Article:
Police detain ex-Honduras president Hernandez as US seeks extradition

Former president Hernandez (centre) was arrested after the US said he participated in a drug-trafficking scheme between 2004 and 2022. PHOTO: REUTERS

TEGUCIGALPA (REUTERS) - Honduran police detained former president Juan Orlando Hernandez on Tuesday (Feb 15), placing handcuffs on his wrists after he left his house in the capital Tegucigalpa, in a dramatic fall from grace only weeks after leaving power.

In live footage shown on national TV, police officials gave Hernandez a bullet-proof vest and placed a chain between his arms and ankles before taking him to a nearby base for police special forces in Tegucigalpa, the capital.

Hernandez was shown seated at a table where doctors undertook a medical examination in front of the media, including unbuttoning his shirt to put a stethoscope on his chest, according to live HCH Noticias images. Hernandez was then driven away.

The right-wing former leader’s detention comes after a Honduran judge on Tuesday ordered the former right-wing leader's arrest amid an extradition request by the United States on drug-trafficking and weapons charges.

A US Embassy document showed that US authorities charged that Hernandez participated in a drug-trafficking scheme between 2004 and 2022.

The document alleged Hernandez was part of an operation to receive tonnes of cocaine from Colombia and Venezuela, which were to be shipped onwards to the United States.

Hernandez received millions of dollars in bribes in exchange for protecting traffickers from investigation and prosecution, the document said. The firearms charges included carrying, using, or aiding and abetting the use of weapons, including machine guns.

Hernandez, 53, who was replaced as president last month by leftist Xiomara Castro, has pledged to cooperate with national police. He has denied any wrongdoing.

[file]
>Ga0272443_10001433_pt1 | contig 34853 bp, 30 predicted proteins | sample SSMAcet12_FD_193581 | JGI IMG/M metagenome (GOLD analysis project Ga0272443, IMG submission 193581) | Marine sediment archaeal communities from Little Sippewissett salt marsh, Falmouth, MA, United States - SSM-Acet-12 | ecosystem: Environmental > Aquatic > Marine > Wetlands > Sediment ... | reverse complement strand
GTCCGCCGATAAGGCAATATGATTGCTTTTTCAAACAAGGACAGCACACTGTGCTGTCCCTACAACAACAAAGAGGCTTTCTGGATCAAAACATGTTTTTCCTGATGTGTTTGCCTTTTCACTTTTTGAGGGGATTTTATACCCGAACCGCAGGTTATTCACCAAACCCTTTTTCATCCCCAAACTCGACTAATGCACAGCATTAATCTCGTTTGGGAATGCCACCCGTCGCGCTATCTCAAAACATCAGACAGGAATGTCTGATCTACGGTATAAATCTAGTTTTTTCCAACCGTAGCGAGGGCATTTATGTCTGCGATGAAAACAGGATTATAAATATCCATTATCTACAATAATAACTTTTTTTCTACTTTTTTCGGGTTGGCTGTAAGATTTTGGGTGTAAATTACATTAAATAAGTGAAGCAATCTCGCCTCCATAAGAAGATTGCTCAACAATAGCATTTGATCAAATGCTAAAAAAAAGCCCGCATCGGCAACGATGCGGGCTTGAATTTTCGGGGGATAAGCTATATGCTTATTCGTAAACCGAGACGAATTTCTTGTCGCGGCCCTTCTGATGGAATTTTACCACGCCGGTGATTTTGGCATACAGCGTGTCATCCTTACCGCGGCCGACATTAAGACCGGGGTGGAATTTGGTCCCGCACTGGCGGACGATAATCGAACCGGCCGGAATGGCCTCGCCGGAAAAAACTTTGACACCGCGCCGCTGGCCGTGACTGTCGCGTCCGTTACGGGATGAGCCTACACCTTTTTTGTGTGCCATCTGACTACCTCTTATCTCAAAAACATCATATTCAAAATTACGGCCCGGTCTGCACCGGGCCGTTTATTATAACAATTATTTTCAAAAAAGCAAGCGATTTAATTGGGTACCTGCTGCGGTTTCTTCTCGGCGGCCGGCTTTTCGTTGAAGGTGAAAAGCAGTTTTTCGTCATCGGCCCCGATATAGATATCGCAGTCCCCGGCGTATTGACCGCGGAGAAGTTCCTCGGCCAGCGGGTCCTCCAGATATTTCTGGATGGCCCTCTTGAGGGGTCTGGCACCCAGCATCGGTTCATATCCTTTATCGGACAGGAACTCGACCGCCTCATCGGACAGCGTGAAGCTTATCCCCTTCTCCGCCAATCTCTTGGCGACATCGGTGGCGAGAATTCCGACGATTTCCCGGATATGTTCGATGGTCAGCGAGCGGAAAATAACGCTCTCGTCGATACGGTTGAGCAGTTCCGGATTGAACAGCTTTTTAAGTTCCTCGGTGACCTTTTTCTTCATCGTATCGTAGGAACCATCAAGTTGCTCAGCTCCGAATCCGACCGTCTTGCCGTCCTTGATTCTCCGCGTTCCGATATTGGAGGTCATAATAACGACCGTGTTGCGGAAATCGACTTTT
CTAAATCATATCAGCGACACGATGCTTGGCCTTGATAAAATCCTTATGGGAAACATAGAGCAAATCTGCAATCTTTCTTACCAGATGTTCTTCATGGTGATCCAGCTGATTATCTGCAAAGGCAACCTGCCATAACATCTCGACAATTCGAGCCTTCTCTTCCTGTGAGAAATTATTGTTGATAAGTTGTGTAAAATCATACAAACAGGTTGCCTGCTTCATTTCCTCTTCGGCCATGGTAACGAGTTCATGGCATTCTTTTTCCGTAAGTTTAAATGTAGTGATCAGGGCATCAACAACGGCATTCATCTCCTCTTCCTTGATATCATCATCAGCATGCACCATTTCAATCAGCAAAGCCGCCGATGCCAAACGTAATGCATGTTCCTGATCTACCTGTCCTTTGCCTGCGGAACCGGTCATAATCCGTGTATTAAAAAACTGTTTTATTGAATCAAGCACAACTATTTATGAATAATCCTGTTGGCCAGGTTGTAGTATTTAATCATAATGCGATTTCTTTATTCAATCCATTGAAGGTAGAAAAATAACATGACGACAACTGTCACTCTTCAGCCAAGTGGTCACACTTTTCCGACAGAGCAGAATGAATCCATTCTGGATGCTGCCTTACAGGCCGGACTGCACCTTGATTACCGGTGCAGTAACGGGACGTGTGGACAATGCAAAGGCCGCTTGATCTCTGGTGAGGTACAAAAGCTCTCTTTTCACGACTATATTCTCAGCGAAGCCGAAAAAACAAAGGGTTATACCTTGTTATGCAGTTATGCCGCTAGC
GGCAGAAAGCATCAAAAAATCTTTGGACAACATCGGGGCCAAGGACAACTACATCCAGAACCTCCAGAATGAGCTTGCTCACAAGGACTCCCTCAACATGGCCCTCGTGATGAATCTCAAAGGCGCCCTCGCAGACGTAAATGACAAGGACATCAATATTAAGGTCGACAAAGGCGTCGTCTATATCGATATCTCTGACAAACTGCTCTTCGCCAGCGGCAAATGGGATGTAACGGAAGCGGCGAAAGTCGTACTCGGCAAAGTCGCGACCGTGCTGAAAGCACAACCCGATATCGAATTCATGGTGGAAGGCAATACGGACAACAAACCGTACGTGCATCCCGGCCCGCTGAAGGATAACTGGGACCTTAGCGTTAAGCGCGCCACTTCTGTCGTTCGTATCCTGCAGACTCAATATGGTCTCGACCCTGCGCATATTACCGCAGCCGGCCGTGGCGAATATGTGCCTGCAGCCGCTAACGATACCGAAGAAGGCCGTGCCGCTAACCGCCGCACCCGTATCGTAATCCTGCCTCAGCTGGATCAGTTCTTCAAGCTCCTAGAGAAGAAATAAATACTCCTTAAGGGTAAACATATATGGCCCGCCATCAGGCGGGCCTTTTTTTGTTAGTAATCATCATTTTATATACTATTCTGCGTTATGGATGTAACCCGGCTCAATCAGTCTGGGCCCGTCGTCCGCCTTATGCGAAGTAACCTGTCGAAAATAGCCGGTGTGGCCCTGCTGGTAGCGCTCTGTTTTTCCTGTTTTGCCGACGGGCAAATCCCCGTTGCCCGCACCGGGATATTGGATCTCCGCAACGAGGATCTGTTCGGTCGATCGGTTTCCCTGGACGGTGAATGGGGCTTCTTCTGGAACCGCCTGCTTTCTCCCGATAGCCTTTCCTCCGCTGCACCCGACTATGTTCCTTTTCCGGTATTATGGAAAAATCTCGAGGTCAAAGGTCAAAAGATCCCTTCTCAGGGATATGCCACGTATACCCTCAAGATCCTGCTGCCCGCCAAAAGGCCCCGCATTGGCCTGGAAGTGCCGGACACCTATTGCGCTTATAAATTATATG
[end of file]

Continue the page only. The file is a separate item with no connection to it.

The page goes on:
Police officers surround former president Hernandez's house before arresting him. PHOTO: REUTERS

Hernandez was set to spend the night in a police station and appear before a court on Wednesday morning.

Washington’s request for extradition was in stark contrast to a period when the US government saw Hernandez as a vital ally in volatile Central America during his eight years in power.

Ramon Sabillon, Honduras’ security minister, said that Hernandez’s capture was a “historic” feat, although the former president came out of the house and surrendered.

“The government has shown that it has the determination to comply with the law,” Sabillon said. Earlier on Tuesday, the minister said that Castro had ordered him to comply with the law and to keep her informed.

Honduras’ National Police said Hernandez was detained thanks to cooperation with US agencies, especially the Drug Enforcement Administration (DEA).

The US State Department said its policy is not to comment on extradition requests. A spokesman for the US Attorney’s Office in Manhattan declined to comment.

Honduras’ Supreme Court, which will rule on the extradition request, met on Tuesday and appointed a judge to oversee the case. The process could last between two and three months, according to Hernandez’s defence.

A presidency source said Castro would not comment publicly until the Supreme Court had reached its decision.

Expectations had grown in recent months that Hernandez would face an extradition request after leaving office.

Last year, a US judge sentenced Hernandez’s brother to life in prison plus 30 years for drug trafficking, and the former president was named as an unindicted co-conspirator in another drug trafficking case in New York.

Hernandez had been holed up in his home after about 100 police officers surrounded it late on Monday, after Honduran authorities received the US request for his extradition.

In the early hours of Tuesday, Hernandez posted a message on Twitter saying he had informed the police that he was "ready to collaborate". His lawyer also alleged his rights had been trampled as he had immunity as a member of a regional congress.

Just a few hours after leaving office on Jan 27, Hernandez joined the Central American Parliament (Parlacen), a six-country regional body that affords its members immunity from prosecution.

The US government formerly saw Hernandez as a vital ally in Central America during his eight years in power. PHOTO: REUTERS

However, any immunity bestowed by Parlacen, which comprises elected officials as well as former presidents and vice presidents, can be removed or suspended at the request of a member's home country.

Hernandez’s legal defence issued a statement earlier on Tuesday saying there was no need to arrest the former leader.

“Given Mr Hernandez’s stated will to voluntarily submit to the extradition process, there is no need to proceed with the issuance of an arrest warrant or preventive arrest warrant, since his volunteered presence guarantees the normality of the procedure,” the statement said.

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